ATLANTA — North Carolina's 69-67 victory here on Saturday against N.C. State in the ACC tournament semifinals will be remembered for its wild finish, most of all, and for some questionable calls that left N.C. State forward Richard Howell and his team's fans screaming at the officials at game's end.
But if the Tar Heels (29-4) go on to greater things this season, Saturday is likely to be remembered, too, as a day when UNC became a deeper, more dangerous team. For the second consecutive day, the Heels' reserves played starring roles - none more prominent than the one Justin Watts stepped into on Saturday afternoon at Philips Arena.
Watts, a senior guard from Durham, entered Saturday averaging 6.5 minutes of playing time per game. He played 18 minutes against N.C. State - some of them at point guard during the first half, others guarding Wolfpack forward C.J. Leslie during the second.
Watts scored only two points but his contributions couldn't be measured by a box score. His steal of a Scott Wood pass in the final seconds helped seal top-seeded UNC's victory, and set the No. 5 Wolfpack (22-12) up with a desperation length-of-the-court play with less than one second remaining.
"... I didn't know it was (DeShawn Painter) but I knew it was a guy without a Carolina jersey on, so I just sprinted as hard as I could," Watts said. "When I caught it I knew there was about five or six seconds left, so I just threw it to the other end."
For a brief moment, Painter was alone under the basket, in perfect position to tie the game. He never had the chance because of Watts, who intercepted Woods' pass and heaved it the opposite end of the court.
While describing the play later, UNC coach Roy Williams said Watts "saved [our] bacon."
Other players excelled in new and different roles, too. James Michael McAdoo, a freshman, made his first career start in place of the injured John Henson, who watched the game from the sideline while nursing a sprained left wrist. McAdoo finished with 9 points.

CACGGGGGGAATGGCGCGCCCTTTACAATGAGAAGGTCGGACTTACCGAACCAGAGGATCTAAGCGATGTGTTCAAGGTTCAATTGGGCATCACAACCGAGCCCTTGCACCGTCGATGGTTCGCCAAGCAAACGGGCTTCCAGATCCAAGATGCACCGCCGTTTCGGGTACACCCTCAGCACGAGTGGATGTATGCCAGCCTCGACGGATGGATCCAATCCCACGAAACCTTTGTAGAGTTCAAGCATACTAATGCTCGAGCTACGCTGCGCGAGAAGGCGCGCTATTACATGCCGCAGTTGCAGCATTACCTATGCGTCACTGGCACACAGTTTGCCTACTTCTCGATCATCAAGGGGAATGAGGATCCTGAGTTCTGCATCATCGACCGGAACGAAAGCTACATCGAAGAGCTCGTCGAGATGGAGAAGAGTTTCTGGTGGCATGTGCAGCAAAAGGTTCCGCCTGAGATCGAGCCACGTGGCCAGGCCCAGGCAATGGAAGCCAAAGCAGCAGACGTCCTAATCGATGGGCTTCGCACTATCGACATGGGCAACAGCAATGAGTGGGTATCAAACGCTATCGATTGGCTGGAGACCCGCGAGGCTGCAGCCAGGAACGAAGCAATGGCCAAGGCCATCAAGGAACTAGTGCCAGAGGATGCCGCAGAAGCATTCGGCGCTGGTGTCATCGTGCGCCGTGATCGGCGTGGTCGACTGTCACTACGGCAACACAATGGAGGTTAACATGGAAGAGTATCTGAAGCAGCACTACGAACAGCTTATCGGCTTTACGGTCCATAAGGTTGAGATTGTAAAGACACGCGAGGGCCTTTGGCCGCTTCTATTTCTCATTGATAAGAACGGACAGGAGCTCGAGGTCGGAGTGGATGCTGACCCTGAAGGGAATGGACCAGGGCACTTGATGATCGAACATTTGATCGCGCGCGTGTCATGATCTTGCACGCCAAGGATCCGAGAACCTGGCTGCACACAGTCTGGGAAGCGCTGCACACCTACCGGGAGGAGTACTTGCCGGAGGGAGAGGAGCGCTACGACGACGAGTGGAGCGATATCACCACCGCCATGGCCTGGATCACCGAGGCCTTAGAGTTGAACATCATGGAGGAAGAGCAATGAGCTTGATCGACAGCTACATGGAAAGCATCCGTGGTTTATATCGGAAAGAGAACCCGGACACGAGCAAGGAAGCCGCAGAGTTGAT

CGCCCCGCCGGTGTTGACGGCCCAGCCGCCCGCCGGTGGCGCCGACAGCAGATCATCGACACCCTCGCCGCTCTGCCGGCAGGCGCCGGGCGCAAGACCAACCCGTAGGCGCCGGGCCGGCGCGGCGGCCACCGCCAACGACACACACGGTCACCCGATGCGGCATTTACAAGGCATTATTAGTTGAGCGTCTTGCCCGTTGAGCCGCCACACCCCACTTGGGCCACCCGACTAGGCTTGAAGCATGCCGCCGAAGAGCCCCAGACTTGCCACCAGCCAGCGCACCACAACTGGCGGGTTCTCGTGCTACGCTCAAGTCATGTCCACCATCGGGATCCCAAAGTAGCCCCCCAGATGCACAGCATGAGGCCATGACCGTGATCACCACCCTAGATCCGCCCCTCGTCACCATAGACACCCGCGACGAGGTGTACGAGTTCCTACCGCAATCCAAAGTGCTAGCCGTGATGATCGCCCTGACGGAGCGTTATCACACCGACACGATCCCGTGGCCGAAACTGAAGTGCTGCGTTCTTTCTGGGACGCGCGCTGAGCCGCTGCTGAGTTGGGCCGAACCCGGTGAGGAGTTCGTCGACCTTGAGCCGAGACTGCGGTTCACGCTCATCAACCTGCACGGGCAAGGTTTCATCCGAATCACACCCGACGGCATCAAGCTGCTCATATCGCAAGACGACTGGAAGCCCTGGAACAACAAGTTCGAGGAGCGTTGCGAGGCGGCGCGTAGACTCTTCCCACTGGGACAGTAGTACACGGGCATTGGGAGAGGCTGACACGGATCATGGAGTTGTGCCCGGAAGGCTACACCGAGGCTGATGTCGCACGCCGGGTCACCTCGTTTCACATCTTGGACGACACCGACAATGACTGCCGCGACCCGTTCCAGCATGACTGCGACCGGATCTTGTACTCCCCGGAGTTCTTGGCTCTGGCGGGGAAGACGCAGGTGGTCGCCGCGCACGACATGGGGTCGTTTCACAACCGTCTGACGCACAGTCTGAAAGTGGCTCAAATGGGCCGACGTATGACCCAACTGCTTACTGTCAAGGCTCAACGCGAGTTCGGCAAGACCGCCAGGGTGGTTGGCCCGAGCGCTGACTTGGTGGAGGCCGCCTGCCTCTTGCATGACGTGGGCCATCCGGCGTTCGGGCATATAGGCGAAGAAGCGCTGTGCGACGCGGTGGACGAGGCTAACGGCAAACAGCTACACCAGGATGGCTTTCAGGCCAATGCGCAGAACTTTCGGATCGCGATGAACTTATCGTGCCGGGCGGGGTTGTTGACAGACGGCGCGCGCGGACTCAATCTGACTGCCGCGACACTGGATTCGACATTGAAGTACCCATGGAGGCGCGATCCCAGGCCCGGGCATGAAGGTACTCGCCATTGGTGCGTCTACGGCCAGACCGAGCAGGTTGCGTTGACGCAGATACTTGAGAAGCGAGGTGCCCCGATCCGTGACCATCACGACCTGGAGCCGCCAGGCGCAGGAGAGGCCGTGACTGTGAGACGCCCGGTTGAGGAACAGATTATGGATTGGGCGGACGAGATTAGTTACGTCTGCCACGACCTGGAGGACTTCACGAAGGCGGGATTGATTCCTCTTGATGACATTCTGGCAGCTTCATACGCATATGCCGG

And then there was Kendall Marshall, UNC's sophomore point guard who made the game-winning shot with 10 seconds to play. Those kinds of plays are usually reserved for Harrison Barnes, but Barnes passed back out to Marshall, who had little time to create.
"In high school, they put the ball in my hands," Marshall said with a smile. "When I got to college, it changed a little bit."
The Tar Heels were shorthanded from the beginning, without Henson, and foul trouble kept McAdoo and Tyler Zeller on the bench for longer than they would have been.
Yet UNC found a way. On the game's final play, N.C. State's C.J. Williams passed the length of the court to Howell, who never had a chance to attempt a shot. Howell believed he'd been fouled on the play, and the no-call came after several other questionable calls, or no-calls, that went against the Wolfpack.
Two of those came in the span of 32 seconds in the second half, when Leslie was called for his fourth foul on a questionable charge and then fouled out after making contact with Barnes, who later acknowledged that UNC had received a break on the play.
At the end, while Howell had to be restrained by teammates from confronting the officiating crew, the Tar Heels jogged back to their locker room, victorious.
They had won 28 times before Saturday, but this victory came differently than all the others.
"Early in the year I don't think our bench necessarily contributed as much as we wanted them to," Barnes said. "And now, I mean, they're the glue that keeps this team together."